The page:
We will examine the positive relationship between the state governments who write and enforce cannabis regulations and the private sector working in this new industry. One area in particular is the testing laboratory, whose test results provide increased confidence on behalf of patients, consumers, regulators and the public that the cannabis product label accurately reflects what the product actually contains. Besides tests for potency, most states crafted regulations detailing the characteristics medical or recreational marijuana must meet in order to be sold commercially (e.g., no or minimal pesticides, heavy metals, microbial contaminants, residual processing solvents) and that the specified cannabinoid and terpene profiles adequately and competently characterized.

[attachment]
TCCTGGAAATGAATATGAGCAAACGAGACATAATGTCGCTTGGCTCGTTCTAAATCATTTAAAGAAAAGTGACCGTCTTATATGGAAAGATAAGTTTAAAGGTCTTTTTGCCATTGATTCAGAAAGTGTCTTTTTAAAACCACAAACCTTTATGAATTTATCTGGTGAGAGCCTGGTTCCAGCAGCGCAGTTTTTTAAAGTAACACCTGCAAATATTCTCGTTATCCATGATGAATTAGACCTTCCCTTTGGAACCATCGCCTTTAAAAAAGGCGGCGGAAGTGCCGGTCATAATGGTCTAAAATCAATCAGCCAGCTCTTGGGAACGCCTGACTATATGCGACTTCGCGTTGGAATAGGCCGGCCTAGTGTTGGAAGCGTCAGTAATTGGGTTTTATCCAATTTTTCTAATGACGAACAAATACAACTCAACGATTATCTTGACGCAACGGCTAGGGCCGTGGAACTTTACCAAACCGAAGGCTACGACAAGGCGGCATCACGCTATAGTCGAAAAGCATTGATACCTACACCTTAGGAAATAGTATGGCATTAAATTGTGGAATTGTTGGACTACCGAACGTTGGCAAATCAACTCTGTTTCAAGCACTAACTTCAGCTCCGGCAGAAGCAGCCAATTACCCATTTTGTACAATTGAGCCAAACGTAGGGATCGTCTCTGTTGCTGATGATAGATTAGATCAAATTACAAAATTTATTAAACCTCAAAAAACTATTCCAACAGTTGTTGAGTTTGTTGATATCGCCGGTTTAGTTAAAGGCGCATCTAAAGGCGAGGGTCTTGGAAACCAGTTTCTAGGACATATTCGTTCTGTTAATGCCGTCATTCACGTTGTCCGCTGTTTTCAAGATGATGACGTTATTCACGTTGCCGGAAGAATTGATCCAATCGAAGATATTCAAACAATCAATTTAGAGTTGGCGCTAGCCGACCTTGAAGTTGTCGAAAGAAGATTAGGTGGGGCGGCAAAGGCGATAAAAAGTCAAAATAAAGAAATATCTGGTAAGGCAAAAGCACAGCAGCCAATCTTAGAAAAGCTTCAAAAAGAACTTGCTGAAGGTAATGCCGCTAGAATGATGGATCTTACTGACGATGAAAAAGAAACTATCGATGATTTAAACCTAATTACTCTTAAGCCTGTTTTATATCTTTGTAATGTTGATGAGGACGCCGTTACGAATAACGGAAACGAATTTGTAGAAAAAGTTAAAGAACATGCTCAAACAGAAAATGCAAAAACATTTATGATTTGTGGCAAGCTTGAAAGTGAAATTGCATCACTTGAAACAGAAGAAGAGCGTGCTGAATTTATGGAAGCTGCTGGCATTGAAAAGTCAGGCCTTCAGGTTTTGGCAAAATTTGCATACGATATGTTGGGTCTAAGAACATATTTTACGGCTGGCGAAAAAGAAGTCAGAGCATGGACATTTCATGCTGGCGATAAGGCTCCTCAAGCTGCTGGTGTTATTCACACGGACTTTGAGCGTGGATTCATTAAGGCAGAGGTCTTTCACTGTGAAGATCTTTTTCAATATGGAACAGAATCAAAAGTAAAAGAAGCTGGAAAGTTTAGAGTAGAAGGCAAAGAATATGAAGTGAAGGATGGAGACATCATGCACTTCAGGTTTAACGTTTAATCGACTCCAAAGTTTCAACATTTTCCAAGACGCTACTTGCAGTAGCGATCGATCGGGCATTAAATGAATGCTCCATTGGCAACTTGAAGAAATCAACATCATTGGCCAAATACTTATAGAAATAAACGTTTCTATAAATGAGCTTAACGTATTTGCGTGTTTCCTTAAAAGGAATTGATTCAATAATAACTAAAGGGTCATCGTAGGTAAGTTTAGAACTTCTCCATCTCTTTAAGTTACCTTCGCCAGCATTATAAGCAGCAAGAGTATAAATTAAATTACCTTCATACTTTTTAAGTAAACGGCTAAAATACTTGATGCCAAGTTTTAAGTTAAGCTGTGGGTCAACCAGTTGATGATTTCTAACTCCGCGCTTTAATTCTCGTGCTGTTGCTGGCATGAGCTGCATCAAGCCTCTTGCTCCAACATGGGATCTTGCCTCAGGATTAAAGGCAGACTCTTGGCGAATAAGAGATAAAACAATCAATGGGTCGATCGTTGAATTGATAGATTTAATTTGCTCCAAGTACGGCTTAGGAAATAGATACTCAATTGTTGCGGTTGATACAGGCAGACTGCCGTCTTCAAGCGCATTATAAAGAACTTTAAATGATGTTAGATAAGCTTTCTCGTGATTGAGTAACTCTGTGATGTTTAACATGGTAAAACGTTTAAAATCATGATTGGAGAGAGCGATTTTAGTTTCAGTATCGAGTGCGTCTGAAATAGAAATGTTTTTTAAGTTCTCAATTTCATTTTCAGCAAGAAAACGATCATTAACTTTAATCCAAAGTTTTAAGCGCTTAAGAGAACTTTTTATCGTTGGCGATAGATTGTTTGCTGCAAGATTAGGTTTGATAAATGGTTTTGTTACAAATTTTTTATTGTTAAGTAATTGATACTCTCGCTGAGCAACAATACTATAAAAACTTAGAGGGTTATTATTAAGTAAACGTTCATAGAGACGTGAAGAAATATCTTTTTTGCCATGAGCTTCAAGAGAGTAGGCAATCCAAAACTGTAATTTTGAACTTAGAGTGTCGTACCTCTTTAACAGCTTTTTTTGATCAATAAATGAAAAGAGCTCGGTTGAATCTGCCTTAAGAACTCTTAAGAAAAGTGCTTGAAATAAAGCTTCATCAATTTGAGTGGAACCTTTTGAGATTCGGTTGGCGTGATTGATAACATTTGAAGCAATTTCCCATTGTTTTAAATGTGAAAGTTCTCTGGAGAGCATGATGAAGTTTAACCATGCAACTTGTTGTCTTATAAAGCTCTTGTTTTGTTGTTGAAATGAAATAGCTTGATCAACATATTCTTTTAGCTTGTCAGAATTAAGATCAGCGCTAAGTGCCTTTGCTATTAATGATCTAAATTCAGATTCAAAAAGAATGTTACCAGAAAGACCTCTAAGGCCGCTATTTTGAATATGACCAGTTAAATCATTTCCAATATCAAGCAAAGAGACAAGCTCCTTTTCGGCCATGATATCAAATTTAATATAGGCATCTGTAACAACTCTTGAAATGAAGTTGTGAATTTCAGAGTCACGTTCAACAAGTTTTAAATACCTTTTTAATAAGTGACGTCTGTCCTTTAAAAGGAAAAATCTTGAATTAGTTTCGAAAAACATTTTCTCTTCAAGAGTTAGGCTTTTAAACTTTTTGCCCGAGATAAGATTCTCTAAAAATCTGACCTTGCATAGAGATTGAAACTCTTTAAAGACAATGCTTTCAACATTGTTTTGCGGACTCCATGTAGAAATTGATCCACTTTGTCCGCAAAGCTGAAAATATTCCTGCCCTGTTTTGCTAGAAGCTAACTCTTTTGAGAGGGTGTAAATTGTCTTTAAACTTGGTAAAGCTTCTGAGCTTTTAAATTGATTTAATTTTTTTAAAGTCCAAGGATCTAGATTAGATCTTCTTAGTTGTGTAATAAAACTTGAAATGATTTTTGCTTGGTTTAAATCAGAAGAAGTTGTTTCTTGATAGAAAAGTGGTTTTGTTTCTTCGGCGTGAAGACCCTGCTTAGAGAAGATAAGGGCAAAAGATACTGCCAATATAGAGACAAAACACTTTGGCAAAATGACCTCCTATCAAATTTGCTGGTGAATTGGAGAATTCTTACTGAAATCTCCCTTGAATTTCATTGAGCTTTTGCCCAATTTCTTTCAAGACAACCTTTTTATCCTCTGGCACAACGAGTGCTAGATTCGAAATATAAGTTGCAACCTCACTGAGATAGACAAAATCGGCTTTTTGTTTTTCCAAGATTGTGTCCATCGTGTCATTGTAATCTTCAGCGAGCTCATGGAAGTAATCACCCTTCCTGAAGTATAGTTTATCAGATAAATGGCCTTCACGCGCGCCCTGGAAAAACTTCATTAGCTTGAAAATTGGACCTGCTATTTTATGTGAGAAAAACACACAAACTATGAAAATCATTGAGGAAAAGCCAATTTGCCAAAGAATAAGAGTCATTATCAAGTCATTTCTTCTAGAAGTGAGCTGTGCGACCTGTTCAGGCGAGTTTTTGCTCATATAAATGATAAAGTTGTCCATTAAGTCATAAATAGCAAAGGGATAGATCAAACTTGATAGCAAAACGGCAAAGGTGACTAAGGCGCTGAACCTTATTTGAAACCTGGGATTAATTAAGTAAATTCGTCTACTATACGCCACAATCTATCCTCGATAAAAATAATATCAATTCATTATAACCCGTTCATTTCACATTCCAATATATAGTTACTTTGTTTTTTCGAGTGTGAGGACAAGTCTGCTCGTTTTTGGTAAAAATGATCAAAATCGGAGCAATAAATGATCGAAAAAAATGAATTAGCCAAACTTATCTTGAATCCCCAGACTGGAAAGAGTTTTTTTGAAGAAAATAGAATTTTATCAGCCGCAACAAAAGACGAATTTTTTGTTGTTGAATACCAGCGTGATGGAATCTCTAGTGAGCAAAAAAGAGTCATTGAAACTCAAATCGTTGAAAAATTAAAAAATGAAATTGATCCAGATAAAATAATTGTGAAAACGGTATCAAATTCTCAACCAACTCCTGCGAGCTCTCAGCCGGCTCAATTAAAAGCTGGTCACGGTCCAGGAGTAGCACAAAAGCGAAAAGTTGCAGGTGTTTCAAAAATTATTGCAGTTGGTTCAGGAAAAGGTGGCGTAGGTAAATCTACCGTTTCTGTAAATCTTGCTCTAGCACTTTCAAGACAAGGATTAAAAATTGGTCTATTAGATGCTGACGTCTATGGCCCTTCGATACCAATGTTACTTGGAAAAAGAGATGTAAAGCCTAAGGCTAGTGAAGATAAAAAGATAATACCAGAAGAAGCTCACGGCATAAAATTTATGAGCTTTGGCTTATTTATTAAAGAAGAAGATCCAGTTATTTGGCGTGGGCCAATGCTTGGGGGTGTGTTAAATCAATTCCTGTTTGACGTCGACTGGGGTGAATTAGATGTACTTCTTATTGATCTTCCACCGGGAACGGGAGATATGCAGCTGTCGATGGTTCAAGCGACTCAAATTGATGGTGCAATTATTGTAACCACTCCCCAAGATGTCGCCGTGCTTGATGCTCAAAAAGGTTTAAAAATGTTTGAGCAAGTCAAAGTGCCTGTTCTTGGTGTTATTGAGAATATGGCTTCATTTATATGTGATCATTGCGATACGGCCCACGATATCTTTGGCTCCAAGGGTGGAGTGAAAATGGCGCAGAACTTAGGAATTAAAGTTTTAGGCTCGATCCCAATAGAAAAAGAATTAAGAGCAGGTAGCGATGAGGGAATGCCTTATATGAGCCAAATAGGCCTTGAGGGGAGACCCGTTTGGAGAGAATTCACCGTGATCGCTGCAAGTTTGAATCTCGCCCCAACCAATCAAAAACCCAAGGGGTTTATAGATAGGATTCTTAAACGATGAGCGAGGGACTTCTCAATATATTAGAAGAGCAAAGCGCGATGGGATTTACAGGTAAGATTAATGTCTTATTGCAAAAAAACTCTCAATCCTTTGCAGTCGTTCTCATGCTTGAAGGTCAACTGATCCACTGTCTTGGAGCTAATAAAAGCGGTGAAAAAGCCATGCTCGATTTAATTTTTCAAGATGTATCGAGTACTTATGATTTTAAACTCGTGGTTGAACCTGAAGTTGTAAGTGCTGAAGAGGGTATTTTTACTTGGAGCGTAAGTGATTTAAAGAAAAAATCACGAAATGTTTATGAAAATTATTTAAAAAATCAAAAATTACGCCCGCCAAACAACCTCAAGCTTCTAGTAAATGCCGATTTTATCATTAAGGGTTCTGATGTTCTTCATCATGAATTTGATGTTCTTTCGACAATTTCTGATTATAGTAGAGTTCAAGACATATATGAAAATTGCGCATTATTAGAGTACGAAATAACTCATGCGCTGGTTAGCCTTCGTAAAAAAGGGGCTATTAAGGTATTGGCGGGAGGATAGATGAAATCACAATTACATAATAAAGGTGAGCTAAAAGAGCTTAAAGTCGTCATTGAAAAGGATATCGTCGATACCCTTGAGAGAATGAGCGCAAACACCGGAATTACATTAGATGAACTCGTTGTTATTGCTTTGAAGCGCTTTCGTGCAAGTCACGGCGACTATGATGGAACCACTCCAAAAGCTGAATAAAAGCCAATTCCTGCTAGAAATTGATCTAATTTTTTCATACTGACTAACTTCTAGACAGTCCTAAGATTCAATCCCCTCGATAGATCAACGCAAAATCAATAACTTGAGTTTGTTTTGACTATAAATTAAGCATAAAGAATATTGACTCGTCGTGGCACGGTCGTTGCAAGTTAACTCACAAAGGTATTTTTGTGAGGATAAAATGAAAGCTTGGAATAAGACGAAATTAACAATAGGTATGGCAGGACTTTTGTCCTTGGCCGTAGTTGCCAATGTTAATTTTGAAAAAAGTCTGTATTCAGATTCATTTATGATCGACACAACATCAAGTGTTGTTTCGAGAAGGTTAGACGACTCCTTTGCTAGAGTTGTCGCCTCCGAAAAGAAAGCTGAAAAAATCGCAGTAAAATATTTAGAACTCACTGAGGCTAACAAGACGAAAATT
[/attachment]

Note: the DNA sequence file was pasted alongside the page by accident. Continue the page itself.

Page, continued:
Often due to government funding/capacity issues testing is performed by commercial laboratories. So what is the glue between government needs to ensure safety and process transparency and the consuming public? The glue is the third-party accreditation body who themselves are evaluated by their peers to ensure that they meet ISO 17011 who assess to the most appropriate QMS standard: ISO 17025 for laboratory testing, ISO 17034 for cannabis reference material production, ISO 17043 for cannabis proficiency testing providers in of late a greater interest in certification bodies in accreditation to ISO 17065. Collectively these interlocking independent auditing systems helps instill confidence in the entire process to all, however the ISO 17025 standard is where these other standards come together in providing the necessary support for the creditability of the testing results. This presentation will detail common aspects of the ISO 17000-series standards and where they come together to help the laboratory’s accreditation to ISO 17025 in providing the critical assurance to customers and the public at large that the product testing performed in accredited laboratories has been to the highest standards.